After publishing a picture including two fictional book covers, journalist and pundit Jan Sjunnesson has been called into police interview for "incitement of hatred." Sjunnesson himself sees this as an attempt to discredit him.
The picture that landed Sjunnesson in hot water was published in connection with the Gothenburg Book Fair in September 2017, which featured two divisive books that led to a hot debate: "Grandmother is no Ghost" and "Grandfather Has Four Wives." The two books were published in collaboration with the society, Somali Nordic Culture and enlightened preschoolers about other cultures' ways such as polygamy and full face veils.
To this, Sjunnesson responded with a picture of two imaginary book titles. One of them is called "Mustafa wants to come along" and features children picking up stones to hurl at a girl. The other one is called "With Grandpa at Work" and shows two men torturing a third one with a whip.
Sjunnesson recorded the police interrogation which happened on May 15 and went on to publish it in full. During the hearing, Sjunnesson admitted having posted the image, but denied committing any crime.
"I didn't mean any disrespect," Sjunnesson said during the interrogation, pointing out that the images were meant as satirical.
According to Sjunnesson, he was reported to the police by the taxpayer-funded Näthatsgranskaren (Net Hate Examiner) group, which is on the lookout for online posts containing hate speech. The group presents itself as independent, yet received a total of SEK 600,000 ($74,000) in state aid via the Swedish Agency for Youth and Society (MUCF) in 2017.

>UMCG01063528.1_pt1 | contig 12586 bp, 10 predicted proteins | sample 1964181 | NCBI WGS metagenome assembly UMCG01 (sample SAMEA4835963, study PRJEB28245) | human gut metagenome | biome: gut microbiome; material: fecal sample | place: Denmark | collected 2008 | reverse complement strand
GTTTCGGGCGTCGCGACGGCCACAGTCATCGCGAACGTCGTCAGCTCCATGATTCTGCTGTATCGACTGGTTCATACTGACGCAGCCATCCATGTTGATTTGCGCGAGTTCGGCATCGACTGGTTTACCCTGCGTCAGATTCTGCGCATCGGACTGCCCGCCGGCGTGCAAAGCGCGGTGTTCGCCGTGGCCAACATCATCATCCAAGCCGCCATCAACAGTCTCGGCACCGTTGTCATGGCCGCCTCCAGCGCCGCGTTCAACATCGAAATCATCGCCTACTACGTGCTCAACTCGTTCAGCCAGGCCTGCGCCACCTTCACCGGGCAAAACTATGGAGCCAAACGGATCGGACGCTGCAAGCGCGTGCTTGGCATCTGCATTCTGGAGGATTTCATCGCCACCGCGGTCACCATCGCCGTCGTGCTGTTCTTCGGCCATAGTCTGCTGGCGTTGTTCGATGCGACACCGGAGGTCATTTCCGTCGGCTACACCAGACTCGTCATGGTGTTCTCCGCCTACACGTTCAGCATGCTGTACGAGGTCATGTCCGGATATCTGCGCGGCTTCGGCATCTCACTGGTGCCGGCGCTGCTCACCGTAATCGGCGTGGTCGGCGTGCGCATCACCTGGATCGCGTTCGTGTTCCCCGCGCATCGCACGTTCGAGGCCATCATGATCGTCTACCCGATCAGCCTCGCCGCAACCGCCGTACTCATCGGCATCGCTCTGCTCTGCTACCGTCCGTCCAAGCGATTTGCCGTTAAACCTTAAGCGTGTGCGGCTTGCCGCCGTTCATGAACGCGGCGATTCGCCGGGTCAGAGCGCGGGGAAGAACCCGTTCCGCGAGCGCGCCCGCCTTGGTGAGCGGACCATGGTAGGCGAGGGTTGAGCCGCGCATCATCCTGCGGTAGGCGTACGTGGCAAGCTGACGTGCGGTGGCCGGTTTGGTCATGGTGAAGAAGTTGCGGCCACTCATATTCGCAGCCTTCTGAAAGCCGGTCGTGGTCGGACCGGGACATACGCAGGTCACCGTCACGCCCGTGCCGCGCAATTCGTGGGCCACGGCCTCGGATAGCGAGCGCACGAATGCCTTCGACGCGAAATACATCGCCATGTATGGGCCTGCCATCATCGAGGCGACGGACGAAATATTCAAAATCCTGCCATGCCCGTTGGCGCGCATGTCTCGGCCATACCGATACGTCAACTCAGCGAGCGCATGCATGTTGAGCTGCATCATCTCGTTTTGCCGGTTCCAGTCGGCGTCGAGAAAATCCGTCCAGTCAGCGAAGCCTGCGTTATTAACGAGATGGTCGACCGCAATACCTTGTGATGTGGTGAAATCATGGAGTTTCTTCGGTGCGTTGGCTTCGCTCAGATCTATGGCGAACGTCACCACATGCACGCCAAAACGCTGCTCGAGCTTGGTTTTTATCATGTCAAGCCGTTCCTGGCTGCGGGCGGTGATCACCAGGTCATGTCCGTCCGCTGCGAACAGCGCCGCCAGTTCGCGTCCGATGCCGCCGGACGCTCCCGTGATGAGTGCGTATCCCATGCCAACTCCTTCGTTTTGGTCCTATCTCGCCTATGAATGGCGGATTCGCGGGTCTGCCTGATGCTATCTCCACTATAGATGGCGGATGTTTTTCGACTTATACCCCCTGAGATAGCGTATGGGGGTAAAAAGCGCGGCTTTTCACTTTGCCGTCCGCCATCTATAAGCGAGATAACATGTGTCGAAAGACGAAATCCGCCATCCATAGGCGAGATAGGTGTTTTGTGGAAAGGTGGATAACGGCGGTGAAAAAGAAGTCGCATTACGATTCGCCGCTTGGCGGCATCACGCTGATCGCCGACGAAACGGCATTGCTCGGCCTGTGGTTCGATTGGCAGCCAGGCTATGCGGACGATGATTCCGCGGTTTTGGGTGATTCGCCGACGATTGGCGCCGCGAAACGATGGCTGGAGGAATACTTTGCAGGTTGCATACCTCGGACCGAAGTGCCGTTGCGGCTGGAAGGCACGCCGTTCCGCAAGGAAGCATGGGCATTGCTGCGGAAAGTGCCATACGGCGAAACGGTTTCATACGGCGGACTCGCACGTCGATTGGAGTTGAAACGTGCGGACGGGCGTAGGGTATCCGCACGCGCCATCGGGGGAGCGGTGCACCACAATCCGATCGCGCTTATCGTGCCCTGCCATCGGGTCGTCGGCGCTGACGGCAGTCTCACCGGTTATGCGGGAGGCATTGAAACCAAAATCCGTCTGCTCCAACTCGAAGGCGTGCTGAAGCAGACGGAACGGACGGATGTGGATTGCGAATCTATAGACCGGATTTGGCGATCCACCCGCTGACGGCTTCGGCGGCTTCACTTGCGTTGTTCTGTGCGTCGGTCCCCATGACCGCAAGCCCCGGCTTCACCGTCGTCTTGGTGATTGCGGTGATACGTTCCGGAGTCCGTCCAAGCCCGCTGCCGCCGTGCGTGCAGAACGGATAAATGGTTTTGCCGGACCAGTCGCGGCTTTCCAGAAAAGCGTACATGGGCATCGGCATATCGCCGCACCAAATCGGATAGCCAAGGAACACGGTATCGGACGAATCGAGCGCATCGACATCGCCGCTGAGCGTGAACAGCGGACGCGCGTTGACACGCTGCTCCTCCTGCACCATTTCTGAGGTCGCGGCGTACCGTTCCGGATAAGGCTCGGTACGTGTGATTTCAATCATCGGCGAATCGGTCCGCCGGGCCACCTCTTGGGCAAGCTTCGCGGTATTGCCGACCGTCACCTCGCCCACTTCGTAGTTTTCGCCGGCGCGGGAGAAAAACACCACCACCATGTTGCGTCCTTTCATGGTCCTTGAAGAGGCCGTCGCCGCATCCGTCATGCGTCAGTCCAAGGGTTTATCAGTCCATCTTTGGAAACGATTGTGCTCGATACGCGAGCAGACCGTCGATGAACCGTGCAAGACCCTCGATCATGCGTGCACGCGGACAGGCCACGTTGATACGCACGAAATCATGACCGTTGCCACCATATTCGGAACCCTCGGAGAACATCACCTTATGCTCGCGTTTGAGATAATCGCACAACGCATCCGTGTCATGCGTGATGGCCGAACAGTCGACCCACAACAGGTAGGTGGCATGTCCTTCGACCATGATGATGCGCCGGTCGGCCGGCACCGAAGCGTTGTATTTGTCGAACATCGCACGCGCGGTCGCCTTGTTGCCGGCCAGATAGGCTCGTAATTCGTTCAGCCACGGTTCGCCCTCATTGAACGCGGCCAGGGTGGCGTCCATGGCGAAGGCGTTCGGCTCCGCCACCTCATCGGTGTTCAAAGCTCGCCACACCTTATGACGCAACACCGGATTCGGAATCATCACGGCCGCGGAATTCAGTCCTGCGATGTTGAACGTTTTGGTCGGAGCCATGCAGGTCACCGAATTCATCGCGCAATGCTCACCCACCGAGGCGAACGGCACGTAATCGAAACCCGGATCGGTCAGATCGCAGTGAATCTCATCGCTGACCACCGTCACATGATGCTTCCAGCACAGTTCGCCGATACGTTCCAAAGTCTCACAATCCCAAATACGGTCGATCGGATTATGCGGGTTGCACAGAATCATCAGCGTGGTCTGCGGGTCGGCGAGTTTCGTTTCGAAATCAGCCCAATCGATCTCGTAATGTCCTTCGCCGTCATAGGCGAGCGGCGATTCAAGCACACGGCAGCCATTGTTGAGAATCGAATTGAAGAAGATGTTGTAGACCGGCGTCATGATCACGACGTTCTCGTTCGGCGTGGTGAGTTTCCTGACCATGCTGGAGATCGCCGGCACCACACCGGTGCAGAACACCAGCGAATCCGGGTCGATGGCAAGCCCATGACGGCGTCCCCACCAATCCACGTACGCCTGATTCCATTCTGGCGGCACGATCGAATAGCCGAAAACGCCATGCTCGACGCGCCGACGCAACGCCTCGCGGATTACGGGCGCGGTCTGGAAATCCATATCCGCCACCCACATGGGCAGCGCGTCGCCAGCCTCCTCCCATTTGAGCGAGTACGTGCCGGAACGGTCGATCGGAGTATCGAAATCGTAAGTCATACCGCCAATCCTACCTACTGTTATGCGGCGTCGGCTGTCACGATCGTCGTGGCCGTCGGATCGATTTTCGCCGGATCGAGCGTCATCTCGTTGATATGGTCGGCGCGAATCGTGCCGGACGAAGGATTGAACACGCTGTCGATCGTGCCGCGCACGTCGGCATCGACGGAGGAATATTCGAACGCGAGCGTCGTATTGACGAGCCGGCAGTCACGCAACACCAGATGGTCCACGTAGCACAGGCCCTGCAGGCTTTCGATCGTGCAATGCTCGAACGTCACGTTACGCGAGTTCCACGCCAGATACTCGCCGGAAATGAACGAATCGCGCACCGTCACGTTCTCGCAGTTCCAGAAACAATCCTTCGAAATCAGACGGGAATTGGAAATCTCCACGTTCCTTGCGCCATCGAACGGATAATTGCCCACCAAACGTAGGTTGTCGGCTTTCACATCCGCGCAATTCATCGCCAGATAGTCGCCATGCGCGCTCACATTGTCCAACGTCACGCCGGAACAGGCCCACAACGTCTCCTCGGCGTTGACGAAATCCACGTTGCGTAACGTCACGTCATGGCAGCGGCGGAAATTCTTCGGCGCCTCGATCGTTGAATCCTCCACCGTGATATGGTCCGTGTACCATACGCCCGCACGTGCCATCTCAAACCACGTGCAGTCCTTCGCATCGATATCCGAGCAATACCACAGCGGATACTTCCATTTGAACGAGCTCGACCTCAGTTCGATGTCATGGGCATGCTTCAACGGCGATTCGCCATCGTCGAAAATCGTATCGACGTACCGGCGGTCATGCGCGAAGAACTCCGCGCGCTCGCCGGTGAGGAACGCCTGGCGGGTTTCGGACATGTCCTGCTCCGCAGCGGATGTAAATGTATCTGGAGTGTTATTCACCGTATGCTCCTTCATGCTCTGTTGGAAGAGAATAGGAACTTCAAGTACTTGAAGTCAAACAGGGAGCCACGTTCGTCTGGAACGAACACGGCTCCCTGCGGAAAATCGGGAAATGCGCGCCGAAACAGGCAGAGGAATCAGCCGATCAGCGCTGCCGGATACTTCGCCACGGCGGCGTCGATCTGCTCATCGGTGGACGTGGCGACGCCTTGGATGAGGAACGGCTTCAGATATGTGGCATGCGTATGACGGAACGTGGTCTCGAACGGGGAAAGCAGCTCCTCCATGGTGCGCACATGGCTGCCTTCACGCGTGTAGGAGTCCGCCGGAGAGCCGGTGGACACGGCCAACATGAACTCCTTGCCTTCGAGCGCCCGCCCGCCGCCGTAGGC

"Note that I did not draw the fictional covers and that my comment does not concern religion or ethnicity," Sjunnesson subsequently commented on his blog.
Fellow journalist and writer Katerina Janouch urged the public to share these "insulting" pictures to "give these Net Hate Terrorists a pain in the neck" and support Jan Sjunnesson. "Please RT. Let's commit felony together," Janouch tweeted.
Låt oss nu dela dessa "samhällsomstörtande" teckningar — vilket är enligt Sverige misstanke om GROVT BROTT — för att ge galningarna Näthatsterroristen huvudbry o ffa stötta @sjunnedotcom #jesuissjunne #svpol #migpol #vansinne— Katerina Janouch 🇸🇪🇨🇿🔯 (@katjanouch) May 21, 2018
RT tack! Låt oss begå "grovt brott" ihop🙏🏻🇸🇪 pic.twitter.com/FkNkB02WfL
Despite the images potentially being ruled criminal, they were shared by Sweden Democrats leader Jimmie Åkesson as a token of solidarity and in support of freedom of expression.
"Sweden is a democracy, and in a democracy satire is allowed. This picture is just satire about how foreign, medieval phenomena get normalized in 21st century Sweden. This cannot be illegal. It must not become illegal, as it would mean that the decline has already gone very far," Åkesson wrote on Facebook, urging all "friends of Sweden" to do likewise.
Jan Sjunnesson has a master's degree in pedagogy from Uppsala University and is the author of several books on philosophy, learning and sociology. He has been active as a freelance journalist since the early 1980s.